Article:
The sad, ironic part of the whole thing, though, is that this really is a movement for America. It's a movement for fishing and knowing your neighbors, for getting to second base at make out point and indulging at July 4th BBQs, and for doing all these things without the fear of being shot in the face by some crazy idiot. So Everytown is right in that they want to be for something, not against, and, bad branding aside, we all better hope it works.
The more profound outcome if this initiative succeeds would be the ramifications for traditional NGOs. We're not talking credit unions and civic leagues, dark money PACs or even your local art center -- we're talking about international NGOs who are doing yeoman's work in fighting poverty, injustice, death, and discrimination -- big business organizations filling crucial gaps in humanity, kindness, nurture, education, and the like.
These groups face a huge and continuous scramble for resources -- particularly hard when you're note selling a product. They lose about 20 percent of their supporters each year to "list churn," and everyone's fighting for the same sweet spot: white women over 55 with a little bit of money to spend. And it's an intense fight -- last year non-profits sent 2 billion emails to their supporters with $17 raised for every 1000 emails sent. So it's a big fight, and an important one -- but it's being done in a hugely inefficient manner.
Technology is helping -- heightened demographic insights, cost reductions of email vs snail mail, investments in crowd-funding platforms like this one. The real answer isn't phased iteration, though. It's consolidation, and that's a word that scares a lot of mission-driven groups. When you live your mission, the smallest details can be hard to let go -- even Smile Train and Operation Smile, two nearly identical groups with identical missions, tried and failed to merge (ego and humanity plague us all, no matter the altruism).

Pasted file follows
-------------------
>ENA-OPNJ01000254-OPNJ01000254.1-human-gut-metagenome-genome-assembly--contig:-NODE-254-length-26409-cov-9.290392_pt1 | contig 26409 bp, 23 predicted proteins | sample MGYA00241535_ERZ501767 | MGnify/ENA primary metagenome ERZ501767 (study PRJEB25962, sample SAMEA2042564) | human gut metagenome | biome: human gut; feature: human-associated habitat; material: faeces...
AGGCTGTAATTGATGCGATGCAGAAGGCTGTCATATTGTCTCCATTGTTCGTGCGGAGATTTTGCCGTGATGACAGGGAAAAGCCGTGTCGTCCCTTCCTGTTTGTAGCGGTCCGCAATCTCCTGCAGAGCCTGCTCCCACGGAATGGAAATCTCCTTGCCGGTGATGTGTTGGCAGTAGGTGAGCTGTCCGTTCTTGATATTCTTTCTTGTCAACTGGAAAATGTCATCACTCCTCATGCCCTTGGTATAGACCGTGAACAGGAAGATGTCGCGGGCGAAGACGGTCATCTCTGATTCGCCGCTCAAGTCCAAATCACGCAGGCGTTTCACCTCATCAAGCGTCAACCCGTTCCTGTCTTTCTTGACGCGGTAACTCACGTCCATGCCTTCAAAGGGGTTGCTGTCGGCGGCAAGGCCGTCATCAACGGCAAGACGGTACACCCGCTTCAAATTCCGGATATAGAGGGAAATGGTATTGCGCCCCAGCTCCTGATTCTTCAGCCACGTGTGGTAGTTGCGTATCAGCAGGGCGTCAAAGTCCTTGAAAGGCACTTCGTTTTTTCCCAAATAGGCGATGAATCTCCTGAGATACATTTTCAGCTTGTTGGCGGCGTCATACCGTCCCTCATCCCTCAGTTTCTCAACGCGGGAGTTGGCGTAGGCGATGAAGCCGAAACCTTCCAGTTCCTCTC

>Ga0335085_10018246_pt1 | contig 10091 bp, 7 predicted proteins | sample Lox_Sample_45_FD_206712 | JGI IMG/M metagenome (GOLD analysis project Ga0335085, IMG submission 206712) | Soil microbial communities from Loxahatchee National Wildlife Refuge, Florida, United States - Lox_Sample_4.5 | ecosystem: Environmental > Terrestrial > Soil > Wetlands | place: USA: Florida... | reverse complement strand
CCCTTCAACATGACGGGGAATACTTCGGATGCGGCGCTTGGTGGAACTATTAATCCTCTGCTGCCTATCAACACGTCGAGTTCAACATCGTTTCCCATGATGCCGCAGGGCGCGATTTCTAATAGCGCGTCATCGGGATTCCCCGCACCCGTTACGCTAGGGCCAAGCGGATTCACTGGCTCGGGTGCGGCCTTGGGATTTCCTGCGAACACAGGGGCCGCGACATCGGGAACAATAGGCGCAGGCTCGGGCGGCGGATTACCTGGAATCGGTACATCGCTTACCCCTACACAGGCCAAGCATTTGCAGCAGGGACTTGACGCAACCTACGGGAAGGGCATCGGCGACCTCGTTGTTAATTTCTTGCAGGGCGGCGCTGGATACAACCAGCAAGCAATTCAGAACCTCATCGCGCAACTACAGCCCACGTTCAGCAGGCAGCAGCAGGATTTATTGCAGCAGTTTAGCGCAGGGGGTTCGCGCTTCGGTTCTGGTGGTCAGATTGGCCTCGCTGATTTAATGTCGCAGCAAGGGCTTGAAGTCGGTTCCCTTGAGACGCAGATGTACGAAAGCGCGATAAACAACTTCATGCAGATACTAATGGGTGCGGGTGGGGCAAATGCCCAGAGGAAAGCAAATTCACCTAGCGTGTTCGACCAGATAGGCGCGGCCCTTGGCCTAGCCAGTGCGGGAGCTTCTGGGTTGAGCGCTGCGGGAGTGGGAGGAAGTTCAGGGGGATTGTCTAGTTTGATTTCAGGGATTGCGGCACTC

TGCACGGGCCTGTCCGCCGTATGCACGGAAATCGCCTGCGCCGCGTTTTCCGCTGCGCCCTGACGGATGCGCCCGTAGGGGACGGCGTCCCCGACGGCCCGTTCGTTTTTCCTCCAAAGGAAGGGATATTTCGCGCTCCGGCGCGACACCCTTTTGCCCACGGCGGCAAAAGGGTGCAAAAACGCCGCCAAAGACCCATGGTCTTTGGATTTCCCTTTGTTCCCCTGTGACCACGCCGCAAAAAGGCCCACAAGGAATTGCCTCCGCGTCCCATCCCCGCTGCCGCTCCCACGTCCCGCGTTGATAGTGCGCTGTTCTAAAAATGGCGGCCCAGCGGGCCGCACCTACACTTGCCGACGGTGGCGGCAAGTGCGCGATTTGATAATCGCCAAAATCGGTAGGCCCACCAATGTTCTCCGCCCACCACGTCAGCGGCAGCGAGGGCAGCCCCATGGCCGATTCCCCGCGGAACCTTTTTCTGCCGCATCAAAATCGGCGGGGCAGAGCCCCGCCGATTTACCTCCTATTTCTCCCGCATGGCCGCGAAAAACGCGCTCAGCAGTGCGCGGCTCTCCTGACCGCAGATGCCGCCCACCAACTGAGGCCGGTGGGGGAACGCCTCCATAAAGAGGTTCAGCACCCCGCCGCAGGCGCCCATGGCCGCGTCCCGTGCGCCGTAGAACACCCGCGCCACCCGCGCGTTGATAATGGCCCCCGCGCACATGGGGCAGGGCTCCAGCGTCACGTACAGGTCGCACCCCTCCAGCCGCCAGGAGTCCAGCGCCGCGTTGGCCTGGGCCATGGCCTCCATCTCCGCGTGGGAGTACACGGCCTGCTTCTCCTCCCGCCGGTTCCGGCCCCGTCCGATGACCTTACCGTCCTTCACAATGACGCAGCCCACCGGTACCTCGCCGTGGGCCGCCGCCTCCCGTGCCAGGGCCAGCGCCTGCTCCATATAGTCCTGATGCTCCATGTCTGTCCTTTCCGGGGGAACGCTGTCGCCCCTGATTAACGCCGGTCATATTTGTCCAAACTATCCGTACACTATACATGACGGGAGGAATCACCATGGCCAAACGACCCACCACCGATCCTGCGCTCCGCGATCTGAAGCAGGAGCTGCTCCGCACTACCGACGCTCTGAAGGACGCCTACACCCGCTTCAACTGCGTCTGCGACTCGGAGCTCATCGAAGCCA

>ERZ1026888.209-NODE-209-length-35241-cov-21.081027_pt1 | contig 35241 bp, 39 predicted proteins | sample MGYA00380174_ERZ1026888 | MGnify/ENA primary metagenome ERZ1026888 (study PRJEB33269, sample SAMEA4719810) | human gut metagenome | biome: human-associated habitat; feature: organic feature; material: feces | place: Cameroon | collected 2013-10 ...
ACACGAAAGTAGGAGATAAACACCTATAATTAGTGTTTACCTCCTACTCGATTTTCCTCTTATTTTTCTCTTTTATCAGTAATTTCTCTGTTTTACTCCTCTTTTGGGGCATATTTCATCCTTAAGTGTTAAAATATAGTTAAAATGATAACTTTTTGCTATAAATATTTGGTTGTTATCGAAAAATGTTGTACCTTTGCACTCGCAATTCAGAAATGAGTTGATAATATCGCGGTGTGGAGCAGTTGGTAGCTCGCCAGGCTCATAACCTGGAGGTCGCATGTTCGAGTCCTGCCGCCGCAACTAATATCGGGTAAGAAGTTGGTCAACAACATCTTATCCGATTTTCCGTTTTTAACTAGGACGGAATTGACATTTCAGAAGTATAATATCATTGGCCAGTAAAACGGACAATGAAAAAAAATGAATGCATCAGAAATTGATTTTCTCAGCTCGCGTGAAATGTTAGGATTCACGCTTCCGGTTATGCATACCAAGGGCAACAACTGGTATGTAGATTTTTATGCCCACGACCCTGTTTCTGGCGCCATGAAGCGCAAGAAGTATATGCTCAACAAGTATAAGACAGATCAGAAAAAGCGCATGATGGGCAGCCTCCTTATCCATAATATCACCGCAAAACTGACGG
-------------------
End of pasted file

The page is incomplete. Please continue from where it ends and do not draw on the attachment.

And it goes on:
If you were to visit a drought-stricken village in sub-Saharan Africa, you could easily see staff from dozens of NGOs, all attempting to address the same general need -- access to clean water. One group might dig wells, another fix them, while other groups look at building latrines, teaching locals about the health effects of dirty water, or even trying to pass out various types of water filters. Is there a better way to effectively address the problem?
Everytown may succeed because the pro-sanity gun groups were few, far between, and poorly funded, and Bloomberg was able, for a relatively small investment, create a big tent to unify some of the leading lights of the movement. To go back to our example, if groups like Water Aid, Water.org, Water for People, and Charity: Water -- which represent only a small handful of NGOs all dedicated to the same mission -- could unify in a similar fashion, it would create a seismic shift in efficacy.
If NGOs coalesced around specific issues, and combined resources, experience, and dedication, it would dramatically increase the capital available to address the true infrastructure, training, and communication needs required to create permanent, evolutionary change. It's a too-many-cooks scenario, and one whose difficulty is magnified because it would mean reorganizing our stratified approach to problem solving, and, invariably, the end of a lot of well-intentioned organizations (and the jobs that come with them).
If we can do it, though, we might actually see real and permanent progress and a template for true international cooperation -- an outcome to which everyone involved is certainly dedicated. And with the world of hurt and resource challenges we're about to face from climate change, it's not like there won't be a need (or jobs) for the amazing people dedicating their lives to helping others. It just might mean that finally we can work holistically to raise the unified force necessary to face the dilemmas we've created.